Now, Iâ€™m not the biggest Bowden fan. In fact, I feel that heâ€™s the worst GM in the game, and a look at the Nationals rotation and farm system does that opinion justice. But to release a player who continues to improve his control year by year is just absurd without further reason. Even Jim Bowden isnâ€™t that dumb. So what was it that spurred his release?
While his control has increased with each promotion, his ability to strike out hitters has faltered. This, of course, is not a good sign, especially when there is a definite correlation between a greater level of competition and a lower strikeout rate. In his final college season, Rasner struck out 9.43 batters per nine, a very pretty mark that surely helped offset his shaky control. In his first full season of pro ball, that rate declined to 7.69. Okay, fine; thatâ€™s an acceptable drop-off for a first-year professional player. Upon his promotion to A+, though, it declined to 6.64 per nine. In AA, it dipped to 5.75 per nine. This rate of attrition does not bode well for a professional player, and it was seemingly cause enough for the Nationals to release him.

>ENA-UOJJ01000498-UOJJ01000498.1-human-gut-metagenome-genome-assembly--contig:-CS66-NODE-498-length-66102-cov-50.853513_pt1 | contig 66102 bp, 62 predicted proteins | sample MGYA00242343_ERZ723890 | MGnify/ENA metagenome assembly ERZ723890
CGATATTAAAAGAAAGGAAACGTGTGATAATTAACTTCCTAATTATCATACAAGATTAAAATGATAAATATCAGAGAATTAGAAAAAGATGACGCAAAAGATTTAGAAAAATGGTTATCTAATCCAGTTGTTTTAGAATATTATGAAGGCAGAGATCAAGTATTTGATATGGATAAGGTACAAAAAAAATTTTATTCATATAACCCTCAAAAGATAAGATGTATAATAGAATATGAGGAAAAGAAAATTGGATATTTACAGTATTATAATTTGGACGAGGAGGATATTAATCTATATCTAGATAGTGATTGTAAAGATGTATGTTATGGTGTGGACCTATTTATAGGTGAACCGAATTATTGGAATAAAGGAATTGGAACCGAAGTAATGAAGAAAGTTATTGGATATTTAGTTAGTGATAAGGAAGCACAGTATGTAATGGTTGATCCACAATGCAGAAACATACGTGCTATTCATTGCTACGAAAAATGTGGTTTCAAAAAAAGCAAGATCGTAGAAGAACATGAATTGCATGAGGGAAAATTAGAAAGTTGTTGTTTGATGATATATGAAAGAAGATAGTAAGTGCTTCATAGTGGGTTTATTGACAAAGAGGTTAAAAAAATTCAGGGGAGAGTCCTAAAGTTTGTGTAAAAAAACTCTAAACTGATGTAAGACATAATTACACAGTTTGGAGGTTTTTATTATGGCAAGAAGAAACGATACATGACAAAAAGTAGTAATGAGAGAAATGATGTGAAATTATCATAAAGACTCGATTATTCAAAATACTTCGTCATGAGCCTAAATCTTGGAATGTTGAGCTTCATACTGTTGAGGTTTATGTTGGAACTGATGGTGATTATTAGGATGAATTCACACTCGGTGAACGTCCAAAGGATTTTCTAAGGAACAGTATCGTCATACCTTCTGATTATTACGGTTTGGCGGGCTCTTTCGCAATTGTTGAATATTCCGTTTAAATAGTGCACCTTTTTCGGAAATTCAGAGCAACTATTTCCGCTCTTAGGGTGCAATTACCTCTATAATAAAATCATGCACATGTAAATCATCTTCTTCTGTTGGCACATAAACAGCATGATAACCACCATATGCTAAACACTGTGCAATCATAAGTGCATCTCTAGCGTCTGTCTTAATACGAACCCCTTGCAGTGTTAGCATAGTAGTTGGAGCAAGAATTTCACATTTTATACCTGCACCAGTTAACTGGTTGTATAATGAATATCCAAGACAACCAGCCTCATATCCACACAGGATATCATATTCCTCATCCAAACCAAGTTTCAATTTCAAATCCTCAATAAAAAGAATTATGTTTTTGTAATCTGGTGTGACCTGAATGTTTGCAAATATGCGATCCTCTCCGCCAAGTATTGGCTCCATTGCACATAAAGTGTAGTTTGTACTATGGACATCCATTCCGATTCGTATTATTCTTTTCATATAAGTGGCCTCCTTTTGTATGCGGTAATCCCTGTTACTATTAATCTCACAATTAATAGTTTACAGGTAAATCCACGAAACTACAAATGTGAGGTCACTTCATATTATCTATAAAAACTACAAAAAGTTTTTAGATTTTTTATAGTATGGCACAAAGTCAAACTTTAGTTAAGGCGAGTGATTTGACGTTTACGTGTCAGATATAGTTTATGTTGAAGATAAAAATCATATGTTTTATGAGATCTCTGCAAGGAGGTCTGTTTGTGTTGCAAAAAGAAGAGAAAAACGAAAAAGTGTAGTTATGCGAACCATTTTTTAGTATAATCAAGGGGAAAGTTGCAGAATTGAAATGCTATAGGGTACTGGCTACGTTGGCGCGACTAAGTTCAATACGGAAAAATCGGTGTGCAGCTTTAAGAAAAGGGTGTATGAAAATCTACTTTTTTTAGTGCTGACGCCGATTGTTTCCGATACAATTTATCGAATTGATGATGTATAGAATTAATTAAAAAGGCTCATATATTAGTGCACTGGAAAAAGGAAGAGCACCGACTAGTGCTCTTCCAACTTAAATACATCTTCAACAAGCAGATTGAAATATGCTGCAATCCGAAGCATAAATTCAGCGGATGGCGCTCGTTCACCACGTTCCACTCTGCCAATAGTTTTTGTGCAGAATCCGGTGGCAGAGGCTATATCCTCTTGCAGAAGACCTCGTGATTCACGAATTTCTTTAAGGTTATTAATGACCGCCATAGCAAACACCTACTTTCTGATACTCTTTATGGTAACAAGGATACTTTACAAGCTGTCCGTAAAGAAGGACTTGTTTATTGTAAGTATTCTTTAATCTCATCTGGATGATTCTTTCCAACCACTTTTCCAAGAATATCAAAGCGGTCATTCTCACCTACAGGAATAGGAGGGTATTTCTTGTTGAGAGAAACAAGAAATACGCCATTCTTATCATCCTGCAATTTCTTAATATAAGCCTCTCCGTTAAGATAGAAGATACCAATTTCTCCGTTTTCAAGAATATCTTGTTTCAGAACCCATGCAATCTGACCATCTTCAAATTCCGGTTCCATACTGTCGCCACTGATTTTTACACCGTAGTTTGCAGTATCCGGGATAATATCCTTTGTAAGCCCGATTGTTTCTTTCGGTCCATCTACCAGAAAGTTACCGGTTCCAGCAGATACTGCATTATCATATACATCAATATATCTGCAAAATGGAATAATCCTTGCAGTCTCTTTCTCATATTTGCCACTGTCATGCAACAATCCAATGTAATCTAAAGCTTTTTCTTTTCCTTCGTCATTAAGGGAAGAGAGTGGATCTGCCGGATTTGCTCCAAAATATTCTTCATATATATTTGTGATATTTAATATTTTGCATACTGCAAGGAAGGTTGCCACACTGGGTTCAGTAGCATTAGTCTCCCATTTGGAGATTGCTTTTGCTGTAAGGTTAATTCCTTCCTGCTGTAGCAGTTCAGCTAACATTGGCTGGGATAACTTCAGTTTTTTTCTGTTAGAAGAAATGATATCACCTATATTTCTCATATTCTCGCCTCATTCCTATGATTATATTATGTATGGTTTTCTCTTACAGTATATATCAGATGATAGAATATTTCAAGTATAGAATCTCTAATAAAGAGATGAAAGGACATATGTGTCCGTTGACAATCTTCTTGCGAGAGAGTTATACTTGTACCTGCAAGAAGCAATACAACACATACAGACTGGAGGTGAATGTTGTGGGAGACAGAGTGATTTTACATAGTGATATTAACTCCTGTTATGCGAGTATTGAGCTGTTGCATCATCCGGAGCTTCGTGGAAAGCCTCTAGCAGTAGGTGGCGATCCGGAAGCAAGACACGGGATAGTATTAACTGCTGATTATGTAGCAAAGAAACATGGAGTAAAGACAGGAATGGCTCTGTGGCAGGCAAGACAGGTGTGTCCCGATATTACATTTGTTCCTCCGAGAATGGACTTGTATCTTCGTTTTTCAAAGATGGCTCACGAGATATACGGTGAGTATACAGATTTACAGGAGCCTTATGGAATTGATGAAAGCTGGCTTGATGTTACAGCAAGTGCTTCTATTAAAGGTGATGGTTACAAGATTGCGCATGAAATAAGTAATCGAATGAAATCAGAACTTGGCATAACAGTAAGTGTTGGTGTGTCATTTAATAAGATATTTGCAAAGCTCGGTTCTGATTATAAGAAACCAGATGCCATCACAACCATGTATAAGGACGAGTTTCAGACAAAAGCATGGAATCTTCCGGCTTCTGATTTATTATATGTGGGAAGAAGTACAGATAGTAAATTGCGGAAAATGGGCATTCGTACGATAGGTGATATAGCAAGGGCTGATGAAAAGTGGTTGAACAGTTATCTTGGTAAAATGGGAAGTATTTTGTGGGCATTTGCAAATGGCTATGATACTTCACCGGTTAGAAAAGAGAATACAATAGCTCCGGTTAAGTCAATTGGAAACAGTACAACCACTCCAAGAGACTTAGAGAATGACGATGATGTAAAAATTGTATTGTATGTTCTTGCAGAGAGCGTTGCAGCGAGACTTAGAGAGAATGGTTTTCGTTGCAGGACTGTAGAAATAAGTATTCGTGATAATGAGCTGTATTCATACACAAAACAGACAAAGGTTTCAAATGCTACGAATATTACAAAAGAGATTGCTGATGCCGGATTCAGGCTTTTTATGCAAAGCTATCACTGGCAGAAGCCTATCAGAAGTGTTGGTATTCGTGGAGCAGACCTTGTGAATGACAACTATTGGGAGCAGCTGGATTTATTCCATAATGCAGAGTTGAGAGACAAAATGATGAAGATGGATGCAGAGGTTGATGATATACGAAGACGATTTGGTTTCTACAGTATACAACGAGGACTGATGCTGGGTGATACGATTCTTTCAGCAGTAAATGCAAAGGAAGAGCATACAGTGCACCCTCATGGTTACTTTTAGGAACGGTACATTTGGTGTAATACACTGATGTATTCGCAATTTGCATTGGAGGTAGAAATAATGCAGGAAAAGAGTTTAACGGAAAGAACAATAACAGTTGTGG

Unfortunately, Rasner didnâ€™t get enough work in 2006 to judge progress. His largest sample, at AAA, was only 58.2 innings, hardly anything by which to judge him. His strikeout rate did rise to 7.74 and his walk rate continued its healthy decline to 1.69, but that could have been cause by a number of factors relating to a small sample size, most notably luck. In his short MLB stint, Rasner posted a more than acceptable walk rate of 2.21, though his strikeouts were under 5.00, which brings back his earlier trends upon promotion.
In his favor, he has always kept balls in the park. Heâ€™s not a groundball pitcher (has broken relatively even over his minor league career and during his brief major league tours), yet has consistently kept his tater rate at around 0.60 per nine. One would expect an increase by playing in the AL East, but at least heâ€™s got a good starting point.